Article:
Paint, pyrotechnics and audience participation come together at the Bondi Pavilion.
Maa Ki Rasoi is a modern illustration, a live painting of the complexity of intergenerational relationships, and radical acceptance as a way forward in these relationships.
Witty comebacks, quippy back-and-forth dialogue, with generous dashes of dry-British-humour… you’ll be in for an evening filled with side-splitting laughter as three (yes, just three) brilliant actors bring light to this classic gothic mystery, without losing the drama.
Short Blanket is a play that challenged hegemonic ideals of patriarchy, racism, and violence. A play that challenged my own biases and experiences different to my own.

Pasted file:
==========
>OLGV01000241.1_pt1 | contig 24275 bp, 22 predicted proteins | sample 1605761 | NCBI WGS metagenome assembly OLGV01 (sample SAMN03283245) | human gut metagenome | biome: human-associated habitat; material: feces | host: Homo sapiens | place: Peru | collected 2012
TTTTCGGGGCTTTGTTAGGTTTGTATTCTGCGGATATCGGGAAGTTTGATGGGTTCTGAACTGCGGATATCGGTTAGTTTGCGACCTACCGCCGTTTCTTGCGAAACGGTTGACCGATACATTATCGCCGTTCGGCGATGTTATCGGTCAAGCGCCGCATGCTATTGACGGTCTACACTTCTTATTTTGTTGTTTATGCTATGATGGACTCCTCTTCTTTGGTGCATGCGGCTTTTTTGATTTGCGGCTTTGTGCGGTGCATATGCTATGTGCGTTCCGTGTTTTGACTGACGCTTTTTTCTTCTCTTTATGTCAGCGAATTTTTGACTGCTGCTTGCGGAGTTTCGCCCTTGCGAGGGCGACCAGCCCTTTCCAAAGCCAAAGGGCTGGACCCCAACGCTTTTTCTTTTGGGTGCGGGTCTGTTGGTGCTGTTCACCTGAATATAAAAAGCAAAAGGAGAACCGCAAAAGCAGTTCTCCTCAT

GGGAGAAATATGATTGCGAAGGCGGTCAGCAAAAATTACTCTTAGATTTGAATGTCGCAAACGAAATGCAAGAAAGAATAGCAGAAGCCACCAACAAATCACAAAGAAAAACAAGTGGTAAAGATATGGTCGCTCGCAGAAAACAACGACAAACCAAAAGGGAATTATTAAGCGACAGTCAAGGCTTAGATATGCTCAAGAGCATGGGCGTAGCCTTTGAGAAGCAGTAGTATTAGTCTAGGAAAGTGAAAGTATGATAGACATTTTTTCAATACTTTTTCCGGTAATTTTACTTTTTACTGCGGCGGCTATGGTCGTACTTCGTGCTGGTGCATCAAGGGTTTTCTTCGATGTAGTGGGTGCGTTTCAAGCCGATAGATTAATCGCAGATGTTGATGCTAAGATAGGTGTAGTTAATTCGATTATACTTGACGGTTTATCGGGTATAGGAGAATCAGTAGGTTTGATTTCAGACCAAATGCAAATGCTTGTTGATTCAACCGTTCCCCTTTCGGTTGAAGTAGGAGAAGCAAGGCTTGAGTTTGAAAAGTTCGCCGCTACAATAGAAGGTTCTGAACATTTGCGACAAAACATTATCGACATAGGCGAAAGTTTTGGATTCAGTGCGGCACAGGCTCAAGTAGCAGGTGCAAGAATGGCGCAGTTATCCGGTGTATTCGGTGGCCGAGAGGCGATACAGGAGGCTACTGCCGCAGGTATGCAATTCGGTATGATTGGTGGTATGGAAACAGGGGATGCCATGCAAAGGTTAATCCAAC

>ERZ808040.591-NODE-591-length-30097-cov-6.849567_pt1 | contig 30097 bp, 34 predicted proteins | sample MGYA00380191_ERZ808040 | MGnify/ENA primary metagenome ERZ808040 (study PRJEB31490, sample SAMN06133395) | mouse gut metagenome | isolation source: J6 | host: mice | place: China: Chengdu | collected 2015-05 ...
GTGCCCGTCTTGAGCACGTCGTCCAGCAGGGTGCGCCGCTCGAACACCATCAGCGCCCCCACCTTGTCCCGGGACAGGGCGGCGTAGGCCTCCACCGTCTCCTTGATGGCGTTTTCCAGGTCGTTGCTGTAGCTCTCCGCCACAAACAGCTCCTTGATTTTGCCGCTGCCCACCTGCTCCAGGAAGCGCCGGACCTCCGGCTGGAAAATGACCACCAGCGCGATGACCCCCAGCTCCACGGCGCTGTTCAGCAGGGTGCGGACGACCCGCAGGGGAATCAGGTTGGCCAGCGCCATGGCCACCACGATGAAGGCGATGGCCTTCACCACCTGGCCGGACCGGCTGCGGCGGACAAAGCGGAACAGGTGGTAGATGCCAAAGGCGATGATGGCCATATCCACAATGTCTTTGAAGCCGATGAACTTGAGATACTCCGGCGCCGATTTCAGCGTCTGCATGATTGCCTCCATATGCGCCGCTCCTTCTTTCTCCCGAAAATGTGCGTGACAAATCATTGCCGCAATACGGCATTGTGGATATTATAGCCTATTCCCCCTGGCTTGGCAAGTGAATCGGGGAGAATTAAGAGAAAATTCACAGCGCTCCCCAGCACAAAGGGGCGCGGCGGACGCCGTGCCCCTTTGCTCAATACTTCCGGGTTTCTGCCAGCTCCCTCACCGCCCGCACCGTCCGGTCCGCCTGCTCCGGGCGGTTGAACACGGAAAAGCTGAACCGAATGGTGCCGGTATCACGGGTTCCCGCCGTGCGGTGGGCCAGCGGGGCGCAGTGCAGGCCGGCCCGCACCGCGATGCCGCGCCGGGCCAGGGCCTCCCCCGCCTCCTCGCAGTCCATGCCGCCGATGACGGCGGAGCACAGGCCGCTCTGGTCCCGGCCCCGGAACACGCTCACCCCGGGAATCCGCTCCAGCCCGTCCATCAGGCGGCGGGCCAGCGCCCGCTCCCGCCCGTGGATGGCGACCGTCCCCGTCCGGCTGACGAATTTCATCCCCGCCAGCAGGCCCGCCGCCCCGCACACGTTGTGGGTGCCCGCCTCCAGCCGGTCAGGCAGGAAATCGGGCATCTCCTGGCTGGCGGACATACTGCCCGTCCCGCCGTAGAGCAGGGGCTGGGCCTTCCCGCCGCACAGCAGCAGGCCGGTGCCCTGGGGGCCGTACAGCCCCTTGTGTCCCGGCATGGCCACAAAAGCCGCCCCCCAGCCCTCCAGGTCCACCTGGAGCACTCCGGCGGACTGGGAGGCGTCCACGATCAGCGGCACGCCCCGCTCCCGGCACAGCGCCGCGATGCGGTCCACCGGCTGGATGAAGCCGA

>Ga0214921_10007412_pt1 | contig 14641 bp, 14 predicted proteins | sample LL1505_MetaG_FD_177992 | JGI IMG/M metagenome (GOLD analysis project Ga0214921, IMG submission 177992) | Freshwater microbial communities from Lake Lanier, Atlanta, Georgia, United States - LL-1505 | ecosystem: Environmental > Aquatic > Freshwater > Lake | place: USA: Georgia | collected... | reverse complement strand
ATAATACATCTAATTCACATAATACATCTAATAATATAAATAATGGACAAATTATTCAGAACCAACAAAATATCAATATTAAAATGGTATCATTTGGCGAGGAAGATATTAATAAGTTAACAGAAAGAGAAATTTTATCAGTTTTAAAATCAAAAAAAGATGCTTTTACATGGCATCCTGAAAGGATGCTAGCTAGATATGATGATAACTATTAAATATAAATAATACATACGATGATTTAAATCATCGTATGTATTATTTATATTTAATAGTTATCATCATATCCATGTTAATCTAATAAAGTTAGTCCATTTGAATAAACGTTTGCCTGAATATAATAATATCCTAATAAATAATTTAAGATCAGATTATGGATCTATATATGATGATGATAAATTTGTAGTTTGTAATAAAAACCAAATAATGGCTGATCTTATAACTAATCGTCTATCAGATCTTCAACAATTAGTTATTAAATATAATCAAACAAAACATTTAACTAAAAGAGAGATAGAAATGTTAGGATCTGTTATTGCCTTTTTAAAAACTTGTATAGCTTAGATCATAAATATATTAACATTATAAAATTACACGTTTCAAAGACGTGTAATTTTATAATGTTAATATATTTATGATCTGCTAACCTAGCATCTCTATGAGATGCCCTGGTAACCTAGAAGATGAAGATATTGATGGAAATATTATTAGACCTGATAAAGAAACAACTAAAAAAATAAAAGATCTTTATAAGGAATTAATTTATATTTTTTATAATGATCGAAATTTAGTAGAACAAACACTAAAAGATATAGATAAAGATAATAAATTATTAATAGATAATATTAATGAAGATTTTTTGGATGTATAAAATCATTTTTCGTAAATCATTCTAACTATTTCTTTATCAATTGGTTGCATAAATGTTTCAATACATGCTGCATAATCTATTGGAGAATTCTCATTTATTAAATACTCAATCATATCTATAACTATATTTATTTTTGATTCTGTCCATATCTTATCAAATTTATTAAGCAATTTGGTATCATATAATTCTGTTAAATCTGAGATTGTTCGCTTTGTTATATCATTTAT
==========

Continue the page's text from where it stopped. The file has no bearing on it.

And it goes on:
It was incredibly refreshing and gratifying to see a predominantly BIPOC cast take over and own the stage, especially when Australia’s musical theatre scene is so overwhelmingly white. Musicals that have played in Sydney such as Hamilton and Tina: The Tina Turner Musical, pave the way and give hope for more culturally diverse talents gracing Australia’s live stages in the present and near future.
Despite its infant form, The Disappearance was a bittersweet tale of isolation, loneliness and love.
Whilst writer Kirby Medway’s script finds humorous ways to diffuse the play’s core mysteries at its most climactic moments, a great deal of what might come next is left up to our imagination.
Through the use of 50’s style music, and utilising a few of the actors chatting on stage while the audience was finding their seats, an enticing ambience and foundation for the rest of the show was set.
Bell Shakespeare’s new production of Macbeth is haunting, visually delicious, and deftly shows how things fall apart.
I take a deep, frustrated breath when people refer to others in the theatre as ‘family’: why are we a family? Through what process or context, do friends, perhaps strangers at first, get to the big F-word label?